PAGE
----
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Nikitah Beadman thought Robert Galleghan was the man of her dreams: Twelve years her senior, he was a good-natured gentleman who wooed her and showered her with gifts. With his charm, he easily worked his way into her young heart.

Little did the teenager know she’d fallen in love with a man who would become one of the most evil predators in Australian criminal history. Speaking out in the hope her story will help others, Nikitah, now 21, will never forget the night the man she once believed to be her soulmate almost killed her.

“No one should ever have to endure what happened to me. My story is what they make horror movies about – except mine was real,” Nikitah tells Woman’s Day magazine exclusively from her home in Gold Coast.

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It was a balmy night in November 2012, when then 17-year-old Nikitah attended a “party” at Robert’s house on a remote property in southeast Queensland. She had tried to end their year-long relationship after he had become increasingly aggressive, and hoped attending would keep things amicable.

When Nikitah arrived at around 8.30 pm, Robert was there along with friends, and already drunk. He began yelling abusive words at her, and soon his threats turned physical.

“Things got ugly – he threw me against a wall and smashed my head on a coffee table,” she recalls. “His friends tried to stop him and he threatened them with a knife – they fled.”

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Nikitah was left alone, her 42 kg frame no match for him. “I knew what was going to happen. In the past he’d made many threats he would kill me and bury me where no one would find me, and I knew he would,” she says.

“The only way I knew I might survive was to remain calm and continue to pacify him. I toyed with a few escape plans – should I make a run for it, or grab a knife – but they were too risky.

“There was an abandoned shipping container in the backyard. He picked me up and carried me in there, and I remember thinking, ‘I’m going to die here tonight’.”

Robert tied her to a trolley with wire, wrapping it around her neck so tightly she could barely breathe. He gagged her with her own underwear, wired a yoga mat around her head to muffle her screams, and then raped and tortured her before leaving her to die.

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“I couldn’t breathe and kept praying,” says Nikitah. “I had an out-of-body experience, and I know I died and left this world for a brief time.”

Her prayers were answered when police sergeants Peter Venz and Danny Rahe arrived and knocked on the front door. They had responded to an emergency 000 call made by Robert’s friends, who had left earlier.

“Robert opened the door and was chillingly calm, relaying a convoluted story about a drug deal gone wrong, which was why the 000 call was made,” Sergeant Rahe says. “But we were determined to search the property – we had a gut feeling. something was wrong”

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When the policeman opened the shipping container, what they found there has haunted them ever since. “It was the most horrific thing we’ve ever seen in this job,” says seasoned officer Sergeant Rahe. “Nothing could’ve prepared us for it. The scene we were looking at was just so depraved. To call it distressing would be an understatement.”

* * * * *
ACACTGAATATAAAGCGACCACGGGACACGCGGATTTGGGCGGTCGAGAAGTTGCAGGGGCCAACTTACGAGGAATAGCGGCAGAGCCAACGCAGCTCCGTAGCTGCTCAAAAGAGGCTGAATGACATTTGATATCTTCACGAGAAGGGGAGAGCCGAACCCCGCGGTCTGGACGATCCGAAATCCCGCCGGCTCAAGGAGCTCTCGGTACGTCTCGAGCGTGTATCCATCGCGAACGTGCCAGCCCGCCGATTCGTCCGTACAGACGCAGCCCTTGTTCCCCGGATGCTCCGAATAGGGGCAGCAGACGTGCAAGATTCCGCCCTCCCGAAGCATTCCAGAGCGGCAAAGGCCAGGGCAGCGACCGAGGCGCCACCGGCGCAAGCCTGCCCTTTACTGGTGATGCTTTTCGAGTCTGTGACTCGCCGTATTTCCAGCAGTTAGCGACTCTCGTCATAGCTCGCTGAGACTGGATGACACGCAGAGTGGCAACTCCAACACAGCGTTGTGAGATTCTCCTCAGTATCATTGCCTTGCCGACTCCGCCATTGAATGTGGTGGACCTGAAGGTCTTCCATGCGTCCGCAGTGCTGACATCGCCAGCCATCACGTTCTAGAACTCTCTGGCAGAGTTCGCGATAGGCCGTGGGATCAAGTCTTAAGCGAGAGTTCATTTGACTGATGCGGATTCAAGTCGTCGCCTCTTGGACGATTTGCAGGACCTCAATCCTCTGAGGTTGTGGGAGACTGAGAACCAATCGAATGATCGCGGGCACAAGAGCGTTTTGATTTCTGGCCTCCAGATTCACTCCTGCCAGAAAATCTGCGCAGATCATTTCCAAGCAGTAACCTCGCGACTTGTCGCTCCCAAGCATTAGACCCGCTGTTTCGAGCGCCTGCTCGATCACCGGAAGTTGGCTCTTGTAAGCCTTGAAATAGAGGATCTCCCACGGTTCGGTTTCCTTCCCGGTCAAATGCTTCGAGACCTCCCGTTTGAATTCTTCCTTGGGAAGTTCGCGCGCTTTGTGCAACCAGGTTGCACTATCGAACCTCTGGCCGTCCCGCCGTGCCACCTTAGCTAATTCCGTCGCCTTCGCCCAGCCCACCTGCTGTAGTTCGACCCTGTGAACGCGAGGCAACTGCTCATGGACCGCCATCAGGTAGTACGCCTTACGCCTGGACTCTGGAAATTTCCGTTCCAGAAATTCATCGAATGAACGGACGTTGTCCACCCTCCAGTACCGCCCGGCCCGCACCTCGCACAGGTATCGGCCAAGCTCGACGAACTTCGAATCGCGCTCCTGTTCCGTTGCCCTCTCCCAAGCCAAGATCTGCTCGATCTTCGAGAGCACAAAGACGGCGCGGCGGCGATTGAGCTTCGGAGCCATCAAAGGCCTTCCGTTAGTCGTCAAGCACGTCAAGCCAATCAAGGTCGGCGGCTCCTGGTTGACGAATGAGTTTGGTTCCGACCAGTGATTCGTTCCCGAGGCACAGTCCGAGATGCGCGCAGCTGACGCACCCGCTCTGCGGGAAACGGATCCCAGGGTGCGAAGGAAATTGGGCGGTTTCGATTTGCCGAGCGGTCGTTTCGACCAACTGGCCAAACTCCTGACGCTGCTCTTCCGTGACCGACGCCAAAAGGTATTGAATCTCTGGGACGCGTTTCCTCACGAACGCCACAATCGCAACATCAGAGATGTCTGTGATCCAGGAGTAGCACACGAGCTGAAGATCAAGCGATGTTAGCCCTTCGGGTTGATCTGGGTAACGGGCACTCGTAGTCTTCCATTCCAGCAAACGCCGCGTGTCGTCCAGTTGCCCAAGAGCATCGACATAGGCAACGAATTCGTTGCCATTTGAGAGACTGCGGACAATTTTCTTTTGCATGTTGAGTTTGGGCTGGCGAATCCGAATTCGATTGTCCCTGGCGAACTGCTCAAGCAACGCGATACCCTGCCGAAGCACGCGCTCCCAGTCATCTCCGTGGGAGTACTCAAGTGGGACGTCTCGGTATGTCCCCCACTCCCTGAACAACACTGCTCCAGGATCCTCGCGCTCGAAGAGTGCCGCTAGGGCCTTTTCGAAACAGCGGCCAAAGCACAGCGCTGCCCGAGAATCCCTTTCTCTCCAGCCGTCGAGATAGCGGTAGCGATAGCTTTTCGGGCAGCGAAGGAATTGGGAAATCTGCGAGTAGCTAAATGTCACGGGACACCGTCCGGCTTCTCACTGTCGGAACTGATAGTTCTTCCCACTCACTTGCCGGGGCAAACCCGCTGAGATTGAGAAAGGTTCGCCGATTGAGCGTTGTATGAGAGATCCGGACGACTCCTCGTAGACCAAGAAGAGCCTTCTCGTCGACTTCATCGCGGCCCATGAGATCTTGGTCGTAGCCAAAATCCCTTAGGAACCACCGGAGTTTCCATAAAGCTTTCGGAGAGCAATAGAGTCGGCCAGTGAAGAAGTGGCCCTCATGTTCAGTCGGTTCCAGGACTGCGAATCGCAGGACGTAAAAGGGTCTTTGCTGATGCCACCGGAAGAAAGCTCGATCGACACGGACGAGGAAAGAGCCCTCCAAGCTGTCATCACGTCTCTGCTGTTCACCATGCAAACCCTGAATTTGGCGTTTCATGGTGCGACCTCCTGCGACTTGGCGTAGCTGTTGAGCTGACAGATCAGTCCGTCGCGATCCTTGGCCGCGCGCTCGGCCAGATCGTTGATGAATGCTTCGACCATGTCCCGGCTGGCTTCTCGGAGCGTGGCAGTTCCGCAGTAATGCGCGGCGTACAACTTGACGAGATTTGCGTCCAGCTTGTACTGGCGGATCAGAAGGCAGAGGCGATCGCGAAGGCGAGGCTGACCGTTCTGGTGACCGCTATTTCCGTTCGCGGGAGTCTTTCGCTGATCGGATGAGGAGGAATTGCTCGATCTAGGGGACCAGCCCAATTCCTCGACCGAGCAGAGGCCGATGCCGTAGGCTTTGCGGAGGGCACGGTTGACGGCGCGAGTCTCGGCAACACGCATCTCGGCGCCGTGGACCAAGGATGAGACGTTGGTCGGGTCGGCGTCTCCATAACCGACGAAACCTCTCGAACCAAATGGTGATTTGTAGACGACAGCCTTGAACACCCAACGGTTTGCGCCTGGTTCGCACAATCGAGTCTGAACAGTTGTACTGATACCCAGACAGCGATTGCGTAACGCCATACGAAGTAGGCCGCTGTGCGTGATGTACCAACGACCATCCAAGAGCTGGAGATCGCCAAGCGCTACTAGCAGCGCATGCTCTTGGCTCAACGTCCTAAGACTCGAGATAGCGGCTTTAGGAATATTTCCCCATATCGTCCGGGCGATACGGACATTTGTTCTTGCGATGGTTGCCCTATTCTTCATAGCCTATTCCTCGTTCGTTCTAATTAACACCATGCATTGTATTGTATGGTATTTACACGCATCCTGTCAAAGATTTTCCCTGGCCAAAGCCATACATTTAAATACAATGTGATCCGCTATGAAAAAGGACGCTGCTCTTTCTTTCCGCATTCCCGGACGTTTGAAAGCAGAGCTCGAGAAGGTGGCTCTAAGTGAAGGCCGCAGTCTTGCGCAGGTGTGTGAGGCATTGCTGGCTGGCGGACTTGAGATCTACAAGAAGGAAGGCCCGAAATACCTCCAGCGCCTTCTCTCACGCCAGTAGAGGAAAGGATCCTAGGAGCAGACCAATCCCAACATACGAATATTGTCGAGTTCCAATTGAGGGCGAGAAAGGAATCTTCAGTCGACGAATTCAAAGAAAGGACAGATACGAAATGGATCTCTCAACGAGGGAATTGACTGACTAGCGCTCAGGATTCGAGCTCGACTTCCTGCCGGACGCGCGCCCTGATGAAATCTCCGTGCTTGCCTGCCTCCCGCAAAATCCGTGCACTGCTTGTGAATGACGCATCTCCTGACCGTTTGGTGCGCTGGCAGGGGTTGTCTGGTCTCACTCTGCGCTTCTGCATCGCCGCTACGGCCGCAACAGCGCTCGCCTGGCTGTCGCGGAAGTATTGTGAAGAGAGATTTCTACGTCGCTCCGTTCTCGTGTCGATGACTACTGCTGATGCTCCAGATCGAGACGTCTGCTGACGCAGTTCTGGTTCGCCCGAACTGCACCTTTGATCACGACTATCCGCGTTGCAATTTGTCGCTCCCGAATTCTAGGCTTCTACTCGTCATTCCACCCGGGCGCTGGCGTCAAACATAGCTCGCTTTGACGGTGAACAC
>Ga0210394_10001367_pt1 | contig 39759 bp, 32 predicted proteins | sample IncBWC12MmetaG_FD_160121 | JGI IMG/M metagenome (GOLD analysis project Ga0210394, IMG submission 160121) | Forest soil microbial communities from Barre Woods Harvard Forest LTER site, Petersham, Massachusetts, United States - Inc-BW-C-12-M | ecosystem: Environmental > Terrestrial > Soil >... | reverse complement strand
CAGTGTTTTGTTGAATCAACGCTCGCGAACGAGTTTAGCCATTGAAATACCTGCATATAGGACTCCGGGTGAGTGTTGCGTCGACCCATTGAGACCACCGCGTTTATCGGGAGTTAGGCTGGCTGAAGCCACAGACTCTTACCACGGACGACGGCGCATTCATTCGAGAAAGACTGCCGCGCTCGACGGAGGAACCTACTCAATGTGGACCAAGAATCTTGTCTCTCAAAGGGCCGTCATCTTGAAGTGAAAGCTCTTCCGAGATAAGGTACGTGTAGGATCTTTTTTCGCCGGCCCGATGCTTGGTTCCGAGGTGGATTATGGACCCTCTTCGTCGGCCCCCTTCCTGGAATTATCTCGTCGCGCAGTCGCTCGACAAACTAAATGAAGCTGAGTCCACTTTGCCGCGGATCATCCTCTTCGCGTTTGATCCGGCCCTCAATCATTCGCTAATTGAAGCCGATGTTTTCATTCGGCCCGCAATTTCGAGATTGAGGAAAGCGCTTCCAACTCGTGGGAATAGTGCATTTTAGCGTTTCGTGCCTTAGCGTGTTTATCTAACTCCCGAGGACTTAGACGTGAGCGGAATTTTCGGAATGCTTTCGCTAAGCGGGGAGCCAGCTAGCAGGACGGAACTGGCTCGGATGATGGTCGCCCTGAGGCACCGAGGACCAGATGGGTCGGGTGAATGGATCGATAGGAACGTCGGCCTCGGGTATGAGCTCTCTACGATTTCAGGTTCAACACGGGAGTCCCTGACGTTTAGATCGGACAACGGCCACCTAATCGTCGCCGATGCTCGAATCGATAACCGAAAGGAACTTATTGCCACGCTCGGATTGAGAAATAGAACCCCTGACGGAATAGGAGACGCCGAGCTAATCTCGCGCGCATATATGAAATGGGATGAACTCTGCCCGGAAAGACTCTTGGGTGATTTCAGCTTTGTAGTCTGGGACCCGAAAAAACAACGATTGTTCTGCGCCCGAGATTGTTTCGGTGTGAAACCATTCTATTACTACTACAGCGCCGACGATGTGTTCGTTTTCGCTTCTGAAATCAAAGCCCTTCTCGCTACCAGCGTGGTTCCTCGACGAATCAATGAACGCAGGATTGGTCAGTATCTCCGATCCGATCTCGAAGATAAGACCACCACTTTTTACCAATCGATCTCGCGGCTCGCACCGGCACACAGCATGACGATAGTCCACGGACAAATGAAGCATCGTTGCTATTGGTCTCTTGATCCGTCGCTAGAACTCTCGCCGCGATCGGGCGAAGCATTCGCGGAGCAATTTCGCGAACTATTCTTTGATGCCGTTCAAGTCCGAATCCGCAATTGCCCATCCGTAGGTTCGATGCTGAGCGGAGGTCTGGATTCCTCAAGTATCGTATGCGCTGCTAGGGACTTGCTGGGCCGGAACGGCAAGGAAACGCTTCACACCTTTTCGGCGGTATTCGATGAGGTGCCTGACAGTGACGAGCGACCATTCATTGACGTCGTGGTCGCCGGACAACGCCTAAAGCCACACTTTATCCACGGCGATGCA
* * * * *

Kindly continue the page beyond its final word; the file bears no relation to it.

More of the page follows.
Both men believe if they were a minute later, Nikitah wouldn’t have made it. Robert was charged with torture, common assault and threatening violence, and in August this year was sentenced to eight years in jail – though he could be eligible for parole in three years.

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Nikitah’s attacker continues to haunt her, even while he’s in custody. In December 2012, the month after the assault, she received a disturbing seven-page letter from him, smuggled from jail through a charity worker.

“Just wanted to say sorry and Merry Christmas and a Happy New Year. I know you hate me but I still love you and will never forget the times we shared,” he wrote.

“I never saw any signs of the monster in the early days – I was completely hoodwinked,” says Nikitah. “He’d buy me gifts, and if we saw someone having it tough he’d buy a grocery voucher for them. He’d stop the car to help old ladies cross the road.”

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Yet along with his shows of kindness was a man who would call Nikitah vile names, then apologise. A man who’d push and shove her, and who isolated her from her friends.

Reflecting on the relationship, Nikitah realises she was trapped in a cycle of abuse. “When a person is abusive, we tell ourselves they’ll change, but they never do,” she says.

While Nikitah is now much stronger psychologically, she has been left with lasting injuries: A twisted backbone, two rotated ribs and chronic nerve damage. She also doesn’t know if she’ll ever be able to have kids.

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“Nothing will ever mend the emotional and physical scars, but they will be eased if speaking out can save lives. If one person makes the brave step to leave, my work is done,” says Nikitah, who plans to educate students about domestic violence.

“Not a day passes where I don’t count my blessings and remind myself I’m one of the lucky survivors – who found the light at the end of a very dark tunnel.”

If you or someone you know is experiencing sexual assault, or domestic or family violence, you can call these numbers: AWARE helpline at 1800-774-5935; Project Start at 6476 1482; or Pave at 6555 0390.

Text: Lizzie Wilson / Photos of Nikitah Beadman: Phillip Castleton/ / Featured Image: by model

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